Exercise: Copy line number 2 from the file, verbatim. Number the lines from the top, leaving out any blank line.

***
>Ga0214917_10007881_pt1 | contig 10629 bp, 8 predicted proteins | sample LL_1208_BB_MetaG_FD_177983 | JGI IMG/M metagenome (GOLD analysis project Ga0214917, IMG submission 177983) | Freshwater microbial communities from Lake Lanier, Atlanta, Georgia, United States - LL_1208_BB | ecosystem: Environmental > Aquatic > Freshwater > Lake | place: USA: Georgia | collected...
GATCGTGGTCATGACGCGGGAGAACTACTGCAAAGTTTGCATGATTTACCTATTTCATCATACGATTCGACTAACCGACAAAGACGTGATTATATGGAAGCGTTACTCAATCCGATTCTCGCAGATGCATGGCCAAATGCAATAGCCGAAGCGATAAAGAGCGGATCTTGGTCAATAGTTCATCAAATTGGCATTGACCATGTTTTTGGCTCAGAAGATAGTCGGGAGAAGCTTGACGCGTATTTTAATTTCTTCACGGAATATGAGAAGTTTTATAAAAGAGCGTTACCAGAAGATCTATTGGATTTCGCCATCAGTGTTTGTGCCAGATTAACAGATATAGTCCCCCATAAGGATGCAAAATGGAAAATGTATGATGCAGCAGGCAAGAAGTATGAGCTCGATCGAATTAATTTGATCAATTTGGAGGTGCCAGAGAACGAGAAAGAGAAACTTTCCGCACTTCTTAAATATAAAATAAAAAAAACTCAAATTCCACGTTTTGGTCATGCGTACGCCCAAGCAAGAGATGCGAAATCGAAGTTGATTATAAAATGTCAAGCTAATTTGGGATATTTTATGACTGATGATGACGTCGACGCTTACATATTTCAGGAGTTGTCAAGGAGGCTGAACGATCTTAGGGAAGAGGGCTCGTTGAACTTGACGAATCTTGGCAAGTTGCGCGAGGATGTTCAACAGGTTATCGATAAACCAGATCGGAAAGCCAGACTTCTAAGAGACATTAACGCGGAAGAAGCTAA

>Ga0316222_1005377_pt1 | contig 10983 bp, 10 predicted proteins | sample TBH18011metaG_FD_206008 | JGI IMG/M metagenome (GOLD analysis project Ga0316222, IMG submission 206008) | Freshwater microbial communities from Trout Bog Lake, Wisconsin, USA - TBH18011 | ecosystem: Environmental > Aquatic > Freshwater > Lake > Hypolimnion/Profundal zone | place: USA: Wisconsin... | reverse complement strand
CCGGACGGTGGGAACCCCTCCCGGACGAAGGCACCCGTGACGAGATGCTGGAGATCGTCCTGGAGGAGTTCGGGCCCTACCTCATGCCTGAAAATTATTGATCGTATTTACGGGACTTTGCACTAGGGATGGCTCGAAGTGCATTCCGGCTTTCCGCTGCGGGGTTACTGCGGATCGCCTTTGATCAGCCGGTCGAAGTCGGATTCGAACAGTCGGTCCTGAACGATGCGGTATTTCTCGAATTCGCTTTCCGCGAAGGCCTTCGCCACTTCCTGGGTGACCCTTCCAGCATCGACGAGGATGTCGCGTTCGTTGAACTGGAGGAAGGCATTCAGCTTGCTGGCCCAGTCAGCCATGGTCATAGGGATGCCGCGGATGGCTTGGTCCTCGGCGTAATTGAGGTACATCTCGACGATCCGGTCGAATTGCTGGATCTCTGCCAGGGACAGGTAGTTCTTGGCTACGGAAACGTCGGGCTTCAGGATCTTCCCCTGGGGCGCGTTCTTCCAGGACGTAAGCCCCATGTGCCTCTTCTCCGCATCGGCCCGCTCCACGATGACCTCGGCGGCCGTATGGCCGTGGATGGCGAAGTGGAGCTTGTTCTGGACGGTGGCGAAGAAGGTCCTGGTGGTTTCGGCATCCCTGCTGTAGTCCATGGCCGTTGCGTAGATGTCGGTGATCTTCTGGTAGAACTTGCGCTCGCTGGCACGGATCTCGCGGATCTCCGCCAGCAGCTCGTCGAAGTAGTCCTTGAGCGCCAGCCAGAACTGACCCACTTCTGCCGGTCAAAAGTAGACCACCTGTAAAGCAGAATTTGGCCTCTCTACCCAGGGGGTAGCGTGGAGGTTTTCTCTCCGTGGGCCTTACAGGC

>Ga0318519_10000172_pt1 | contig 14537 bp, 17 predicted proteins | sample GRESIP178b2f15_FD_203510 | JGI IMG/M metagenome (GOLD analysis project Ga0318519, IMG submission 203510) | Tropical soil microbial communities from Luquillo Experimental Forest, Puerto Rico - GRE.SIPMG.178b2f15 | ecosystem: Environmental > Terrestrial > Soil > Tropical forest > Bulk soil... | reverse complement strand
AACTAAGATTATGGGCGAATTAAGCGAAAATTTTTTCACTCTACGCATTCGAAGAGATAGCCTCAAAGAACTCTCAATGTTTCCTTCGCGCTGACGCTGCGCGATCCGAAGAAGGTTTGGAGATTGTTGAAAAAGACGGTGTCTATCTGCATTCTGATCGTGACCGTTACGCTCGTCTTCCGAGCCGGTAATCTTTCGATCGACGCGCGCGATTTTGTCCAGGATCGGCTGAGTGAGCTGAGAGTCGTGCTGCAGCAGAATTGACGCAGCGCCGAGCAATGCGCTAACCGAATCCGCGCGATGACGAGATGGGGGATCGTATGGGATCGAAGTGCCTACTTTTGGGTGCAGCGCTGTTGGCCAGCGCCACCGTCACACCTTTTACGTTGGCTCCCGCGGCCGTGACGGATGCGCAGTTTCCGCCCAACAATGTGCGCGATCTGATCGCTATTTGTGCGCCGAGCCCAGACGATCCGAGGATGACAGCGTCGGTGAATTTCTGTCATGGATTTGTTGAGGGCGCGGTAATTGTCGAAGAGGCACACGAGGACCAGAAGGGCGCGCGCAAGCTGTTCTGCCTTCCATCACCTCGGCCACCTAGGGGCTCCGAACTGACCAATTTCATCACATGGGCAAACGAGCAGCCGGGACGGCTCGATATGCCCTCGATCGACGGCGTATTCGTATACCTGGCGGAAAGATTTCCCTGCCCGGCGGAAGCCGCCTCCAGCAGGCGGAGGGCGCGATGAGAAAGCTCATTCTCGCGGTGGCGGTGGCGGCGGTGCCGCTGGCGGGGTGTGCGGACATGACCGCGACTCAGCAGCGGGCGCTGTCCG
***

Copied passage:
GATCGTGGTCATGACGCGGGAGAACTACTGCAAAGTTTGCATGATTTACCTATTTCATCATACGATTCGACTAACCGACAAAGACGTGATTATATGGAAGCGTTACTCAATCCGATTCTCGCAGATGCATGGCCAAATGCAATAGCCGAAGCGATAAAGAGCGGATCTTGGTCAATAGTTCATCAAATTGGCATTGACCATGTTTTTGGCTCAGAAGATAGTCGGGAGAAGCTTGACGCGTATTTTAATTTCTTCACGGAATATGAGAAGTTTTATAAAAGAGCGTTACCAGAAGATCTATTGGATTTCGCCATCAGTGTTTGTGCCAGATTAACAGATATAGTCCCCCATAAGGATGCAAAATGGAAAATGTATGATGCAGCAGGCAAGAAGTATGAGCTCGATCGAATTAATTTGATCAATTTGGAGGTGCCAGAGAACGAGAAAGAGAAACTTTCCGCACTTCTTAAATATAAAATAAAAAAAACTCAAATTCCACGTTTTGGTCATGCGTACGCCCAAGCAAGAGATGCGAAATCGAAGTTGATTATAAAATGTCAAGCTAATTTGGGATATTTTATGACTGATGATGACGTCGACGCTTACATATTTCAGGAGTTGTCAAGGAGGCTGAACGATCTTAGGGAAGAGGGCTCGTTGAACTTGACGAATCTTGGCAAGTTGCGCGAGGATGTTCAACAGGTTATCGATAAACCAGATCGGAAAGCCAGACTTCTAAGAGACATTAACGCGGAAGAAGCTAA